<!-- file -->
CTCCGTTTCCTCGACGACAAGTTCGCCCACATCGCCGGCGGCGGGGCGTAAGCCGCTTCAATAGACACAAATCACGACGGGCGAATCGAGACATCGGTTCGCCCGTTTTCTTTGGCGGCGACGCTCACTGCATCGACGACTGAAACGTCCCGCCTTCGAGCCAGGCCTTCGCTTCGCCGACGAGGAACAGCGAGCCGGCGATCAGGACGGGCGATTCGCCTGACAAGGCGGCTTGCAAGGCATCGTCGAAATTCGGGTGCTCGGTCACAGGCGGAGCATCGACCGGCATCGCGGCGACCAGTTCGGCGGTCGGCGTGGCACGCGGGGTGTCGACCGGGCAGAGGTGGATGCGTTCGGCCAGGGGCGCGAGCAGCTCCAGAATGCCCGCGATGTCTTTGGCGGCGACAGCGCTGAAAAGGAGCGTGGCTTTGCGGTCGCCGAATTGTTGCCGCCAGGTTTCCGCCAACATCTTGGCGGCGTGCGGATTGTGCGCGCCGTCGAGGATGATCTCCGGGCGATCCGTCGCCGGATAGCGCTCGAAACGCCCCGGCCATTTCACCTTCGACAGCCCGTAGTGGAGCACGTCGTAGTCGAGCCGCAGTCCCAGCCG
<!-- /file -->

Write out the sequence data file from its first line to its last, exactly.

CTCCGTTTCCTCGACGACAAGTTCGCCCACATCGCCGGCGGCGGGGCGTAAGCCGCTTCAATAGACACAAATCACGACGGGCGAATCGAGACATCGGTTCGCCCGTTTTCTTTGGCGGCGACGCTCACTGCATCGACGACTGAAACGTCCCGCCTTCGAGCCAGGCCTTCGCTTCGCCGACGAGGAACAGCGAGCCGGCGATCAGGACGGGCGATTCGCCTGACAAGGCGGCTTGCAAGGCATCGTCGAAATTCGGGTGCTCGGTCACAGGCGGAGCATCGACCGGCATCGCGGCGACCAGTTCGGCGGTCGGCGTGGCACGCGGGGTGTCGACCGGGCAGAGGTGGATGCGTTCGGCCAGGGGCGCGAGCAGCTCCAGAATGCCCGCGATGTCTTTGGCGGCGACAGCGCTGAAAAGGAGCGTGGCTTTGCGGTCGCCGAATTGTTGCCGCCAGGTTTCCGCCAACATCTTGGCGGCGTGCGGATTGTGCGCGCCGTCGAGGATGATCTCCGGGCGATCCGTCGCCGGATAGCGCTCGAAACGCCCCGGCCATTTCACCTTCGACAGCCCGTAGTGGAGCACGTCGTAGTCGAGCCGCAGTCCCAGCCG